Avoiding a Million Dollar Mistake
Navy Commander Warns All Who Drink and Drive: "Don't Make a Million Dollar Mistake!"
GROTON, Conn. - With the weather turning warmer and daylight hours extending, more people will be turning to outdoor events or social festivities for enjoyment. At many of these activities, alcohol may be served. Because of this, Commander, Submarine Group Two is encouraging all Sailors and their families to practice responsible alcohol use.
“We have all heard about or seen the tremendous personal loss that results from driving under the influence of alcohol. We don’t want tragedy to visit any of our Sailors because we care about their well-being and safety,” said Rear Adm. Michael McLaughlin.
Navy-wide vigilance about alcohol abuse is now heightened. Two years ago, a Navy instruction went into effect which requires mandatory administrative separation processing of all Sailors who incur a second DUI at any time in their careers. This instruction (OPNAVINST 5350.4D) applies to every Sailor in the U.S. Navy. That means that Sailors will face mandatory separation proceedings if they incur a second DUI at the end of their careers, even if the first DUI was incurred at the very beginning of their careers! One of the Sailors serving in Submarine Groups TWO (the Sailor’s name is being withheld out of respect for the privacy) is in the process of being separated for his second DUI even though the Chief had over 16 years of service. This means he and his family will not receive the retirement annuity he would have earned after completing his 20th year of Naval service.
Let’s think about that for a minute. The math is not too complicated if we make a few simplifying assumptions. According to the Social Security Administration, a male retiree, 40 years old, will live another 42 years. If he retired as an E-7 with 20 years of service, he would earn roughly $2050.00 each month in retirement pay. If we assume inflation and the cost of living adjustment exactly cancel each other for the rest of his life, we can calculate the value of the 42 years of retirement checks would be just over $1,000,000. There are financial planners who can perform more complex calculations for us – but the rough math gets the point across pretty well. Ramifications of driving under the influence of alcohol extend beyond an administrative discharge from the Naval service – depending on the facts of the case, a Sailor may find himself facing a lengthy prison sentence for the results of his actions while behind the wheel and intoxicated.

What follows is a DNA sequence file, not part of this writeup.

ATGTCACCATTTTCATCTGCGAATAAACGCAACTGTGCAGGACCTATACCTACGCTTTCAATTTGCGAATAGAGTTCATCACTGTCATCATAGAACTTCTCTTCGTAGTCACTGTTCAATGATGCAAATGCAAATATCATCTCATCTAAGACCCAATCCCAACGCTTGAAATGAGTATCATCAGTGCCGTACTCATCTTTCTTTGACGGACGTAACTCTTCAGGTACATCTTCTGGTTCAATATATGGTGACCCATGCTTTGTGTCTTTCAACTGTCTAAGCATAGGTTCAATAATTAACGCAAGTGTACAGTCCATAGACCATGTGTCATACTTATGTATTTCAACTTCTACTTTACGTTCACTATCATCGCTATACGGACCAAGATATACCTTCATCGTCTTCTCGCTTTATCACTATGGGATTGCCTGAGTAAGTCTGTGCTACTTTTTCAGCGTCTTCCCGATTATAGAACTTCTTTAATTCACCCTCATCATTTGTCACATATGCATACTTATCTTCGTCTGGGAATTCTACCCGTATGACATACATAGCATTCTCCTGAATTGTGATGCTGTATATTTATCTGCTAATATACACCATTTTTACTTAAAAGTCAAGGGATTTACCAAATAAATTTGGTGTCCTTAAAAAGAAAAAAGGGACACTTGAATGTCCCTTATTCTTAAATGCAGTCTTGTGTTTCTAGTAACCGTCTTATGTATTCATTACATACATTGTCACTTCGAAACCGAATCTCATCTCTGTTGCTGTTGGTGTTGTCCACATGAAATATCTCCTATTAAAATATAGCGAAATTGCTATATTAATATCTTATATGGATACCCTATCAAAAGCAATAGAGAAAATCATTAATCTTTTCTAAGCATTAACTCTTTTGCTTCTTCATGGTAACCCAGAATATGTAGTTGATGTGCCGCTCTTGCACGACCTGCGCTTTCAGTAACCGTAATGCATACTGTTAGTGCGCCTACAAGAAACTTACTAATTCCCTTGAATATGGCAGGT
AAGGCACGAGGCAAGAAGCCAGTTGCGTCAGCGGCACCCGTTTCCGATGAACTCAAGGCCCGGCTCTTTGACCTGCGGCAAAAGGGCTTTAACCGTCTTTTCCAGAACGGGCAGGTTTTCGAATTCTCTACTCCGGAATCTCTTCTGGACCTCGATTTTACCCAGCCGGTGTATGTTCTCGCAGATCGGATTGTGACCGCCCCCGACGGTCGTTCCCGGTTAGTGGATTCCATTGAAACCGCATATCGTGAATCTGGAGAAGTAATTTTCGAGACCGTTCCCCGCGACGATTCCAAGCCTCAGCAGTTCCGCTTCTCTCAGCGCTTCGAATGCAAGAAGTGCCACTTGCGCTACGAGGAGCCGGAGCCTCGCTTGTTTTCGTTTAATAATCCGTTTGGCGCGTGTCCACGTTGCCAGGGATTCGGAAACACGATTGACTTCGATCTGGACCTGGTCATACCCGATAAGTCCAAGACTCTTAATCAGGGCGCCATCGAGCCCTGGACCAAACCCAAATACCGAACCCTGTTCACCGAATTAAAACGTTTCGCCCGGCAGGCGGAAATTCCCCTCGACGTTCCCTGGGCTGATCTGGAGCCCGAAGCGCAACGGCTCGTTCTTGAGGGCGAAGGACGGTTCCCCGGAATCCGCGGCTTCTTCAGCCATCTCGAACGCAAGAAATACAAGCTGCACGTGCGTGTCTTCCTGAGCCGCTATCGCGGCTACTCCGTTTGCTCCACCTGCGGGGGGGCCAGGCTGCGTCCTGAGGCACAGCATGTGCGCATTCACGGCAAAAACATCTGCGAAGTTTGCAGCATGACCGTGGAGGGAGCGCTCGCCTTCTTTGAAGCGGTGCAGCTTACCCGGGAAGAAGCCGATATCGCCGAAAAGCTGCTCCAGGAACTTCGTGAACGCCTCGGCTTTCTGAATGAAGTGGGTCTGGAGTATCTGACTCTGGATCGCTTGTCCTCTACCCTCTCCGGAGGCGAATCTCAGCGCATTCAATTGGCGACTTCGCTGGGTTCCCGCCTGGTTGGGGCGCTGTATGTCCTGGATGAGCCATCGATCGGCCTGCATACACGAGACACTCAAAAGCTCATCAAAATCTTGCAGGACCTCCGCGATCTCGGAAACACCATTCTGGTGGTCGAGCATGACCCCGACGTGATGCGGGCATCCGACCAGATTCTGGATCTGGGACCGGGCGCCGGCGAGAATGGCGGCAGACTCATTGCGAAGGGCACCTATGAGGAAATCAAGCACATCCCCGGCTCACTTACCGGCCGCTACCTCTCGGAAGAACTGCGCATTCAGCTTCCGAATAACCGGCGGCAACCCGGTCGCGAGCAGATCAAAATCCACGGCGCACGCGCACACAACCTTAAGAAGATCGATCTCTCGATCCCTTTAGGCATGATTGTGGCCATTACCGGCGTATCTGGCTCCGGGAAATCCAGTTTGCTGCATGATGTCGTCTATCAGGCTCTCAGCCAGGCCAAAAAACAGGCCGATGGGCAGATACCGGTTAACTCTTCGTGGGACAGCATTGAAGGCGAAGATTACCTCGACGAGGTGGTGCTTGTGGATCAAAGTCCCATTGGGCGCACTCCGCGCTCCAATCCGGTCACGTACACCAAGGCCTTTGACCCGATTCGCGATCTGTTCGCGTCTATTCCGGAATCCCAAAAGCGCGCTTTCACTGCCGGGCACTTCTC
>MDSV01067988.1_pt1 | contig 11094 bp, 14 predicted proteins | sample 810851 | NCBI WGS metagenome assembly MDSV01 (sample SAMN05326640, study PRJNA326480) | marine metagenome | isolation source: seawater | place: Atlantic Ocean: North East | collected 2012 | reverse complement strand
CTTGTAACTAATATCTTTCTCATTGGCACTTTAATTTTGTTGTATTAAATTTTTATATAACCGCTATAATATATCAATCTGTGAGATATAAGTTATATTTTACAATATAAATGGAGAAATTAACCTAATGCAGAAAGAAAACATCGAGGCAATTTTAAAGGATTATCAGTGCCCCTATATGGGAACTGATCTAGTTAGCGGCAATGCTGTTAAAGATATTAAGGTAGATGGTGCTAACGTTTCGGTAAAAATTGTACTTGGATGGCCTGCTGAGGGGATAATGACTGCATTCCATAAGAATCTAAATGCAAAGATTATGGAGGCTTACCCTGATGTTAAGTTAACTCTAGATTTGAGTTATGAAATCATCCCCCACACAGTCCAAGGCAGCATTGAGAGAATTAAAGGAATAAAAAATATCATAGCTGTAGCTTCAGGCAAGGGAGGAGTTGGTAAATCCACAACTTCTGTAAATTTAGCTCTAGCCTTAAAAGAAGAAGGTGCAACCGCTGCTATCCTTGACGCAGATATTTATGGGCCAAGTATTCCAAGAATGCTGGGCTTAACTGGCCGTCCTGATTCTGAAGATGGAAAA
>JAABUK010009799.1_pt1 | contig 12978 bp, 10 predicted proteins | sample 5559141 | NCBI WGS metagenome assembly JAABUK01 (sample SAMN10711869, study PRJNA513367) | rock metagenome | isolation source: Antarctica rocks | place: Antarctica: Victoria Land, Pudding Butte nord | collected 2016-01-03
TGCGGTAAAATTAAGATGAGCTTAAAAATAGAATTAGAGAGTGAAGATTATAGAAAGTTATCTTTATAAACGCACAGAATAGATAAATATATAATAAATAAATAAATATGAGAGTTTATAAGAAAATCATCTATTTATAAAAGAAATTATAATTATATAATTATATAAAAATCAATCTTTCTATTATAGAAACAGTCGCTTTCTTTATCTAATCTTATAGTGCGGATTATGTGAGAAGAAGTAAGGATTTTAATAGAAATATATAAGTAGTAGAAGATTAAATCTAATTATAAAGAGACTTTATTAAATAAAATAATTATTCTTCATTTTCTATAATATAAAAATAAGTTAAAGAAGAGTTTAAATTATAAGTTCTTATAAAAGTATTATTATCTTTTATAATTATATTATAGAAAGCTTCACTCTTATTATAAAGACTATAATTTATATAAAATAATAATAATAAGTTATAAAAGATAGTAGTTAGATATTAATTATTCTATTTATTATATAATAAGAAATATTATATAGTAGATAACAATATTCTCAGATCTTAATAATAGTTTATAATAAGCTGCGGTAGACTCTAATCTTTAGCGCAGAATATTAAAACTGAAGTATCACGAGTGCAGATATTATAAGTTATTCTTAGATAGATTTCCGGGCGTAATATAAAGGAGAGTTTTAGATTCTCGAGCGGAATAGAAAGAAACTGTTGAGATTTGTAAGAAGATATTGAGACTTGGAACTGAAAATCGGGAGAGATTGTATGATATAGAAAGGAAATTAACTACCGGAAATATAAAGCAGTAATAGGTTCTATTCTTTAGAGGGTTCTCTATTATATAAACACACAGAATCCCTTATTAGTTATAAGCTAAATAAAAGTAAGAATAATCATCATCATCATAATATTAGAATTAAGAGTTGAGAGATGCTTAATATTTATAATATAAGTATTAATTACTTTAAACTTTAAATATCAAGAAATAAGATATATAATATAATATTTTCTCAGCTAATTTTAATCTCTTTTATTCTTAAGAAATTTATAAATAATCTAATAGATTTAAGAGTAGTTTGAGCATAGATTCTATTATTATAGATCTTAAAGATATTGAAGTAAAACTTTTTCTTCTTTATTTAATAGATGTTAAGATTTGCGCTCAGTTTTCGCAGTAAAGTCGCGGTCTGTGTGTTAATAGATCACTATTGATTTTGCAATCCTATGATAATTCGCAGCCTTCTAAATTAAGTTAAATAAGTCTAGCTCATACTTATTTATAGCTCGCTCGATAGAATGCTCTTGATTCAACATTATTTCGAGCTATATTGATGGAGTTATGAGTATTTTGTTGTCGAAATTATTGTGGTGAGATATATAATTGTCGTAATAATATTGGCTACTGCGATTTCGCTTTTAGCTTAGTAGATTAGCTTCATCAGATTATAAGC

But there are efforts underway to prevent alcohol-related issues. To that end, the Navy’s policy on alcohol is Responsible use. Responsible use is self-imposed limitation on time, place and quantity when consuming alcohol. Alcohol consumption is never an excuse for misconduct. Members who think they may have an alcohol problem are encouraged to refer themselves for treatment before an incident occurs and Shipmates are certainly to continue looking out for shipmates! Alcohol related misconduct is a significant fitness/performance factor.
Group Two is also working hard to encourage responsible alcohol use. We have a campaign called “Right Spirit” that authorizes commands to fly a “Right Spirit” pennant as long as the Command’s Sailors have not had a DUI incident in the previous year. The Right Spirit Campaign, initiated by the Secretary of the Navy in 1995, was designed to enhance fleet readiness by the reduction of alcohol abuse and related incidents, to provide a safe and productive working environment, and to ensure Quality of Life while deglamorizing alcohol use. Team New London commands which proudly fly the Right Spirit pennant include USS PROVIDENCE (SSN 719), USS VIRGINIA (SSN 774), USS NEW MEXICO (779), USS ALEXANDRIA (SSN 757), USS HELENA (SSN 725), AND USS SPRINGFIELD (SSN 761).
In addition, in an effort to curb the needless deaths and injuries attributable to DUI, our Sailors have been informed of a safer option to getting behind the wheel after drinking. In certain circumstances, commands may be authorized to provide safe rides to Sailors who think they may be unsafe to drive. In other cases, outside organizations may be there to help.
“I want you to know that we are doing everything in our power to address this problem,” said McLaughlin. “Alcohol abuse and drug use is costly in terms of life and time lost and is a severe detriment to morale and personal lives. It undermines the very fiber of combat readiness, health, safety discipline, reliability, judgment and loyalty. It also destroys families. We are here to work hard to help prevent all of that. And, with the dedication, service, and devotion of people like you, your family, and your spouse, we can make alcohol-related misconduct a thing of the past.”
There is zero tolerance for this behavior, and the message to all Sailors is clear:” DO NOT DRINK AND DRIVE!”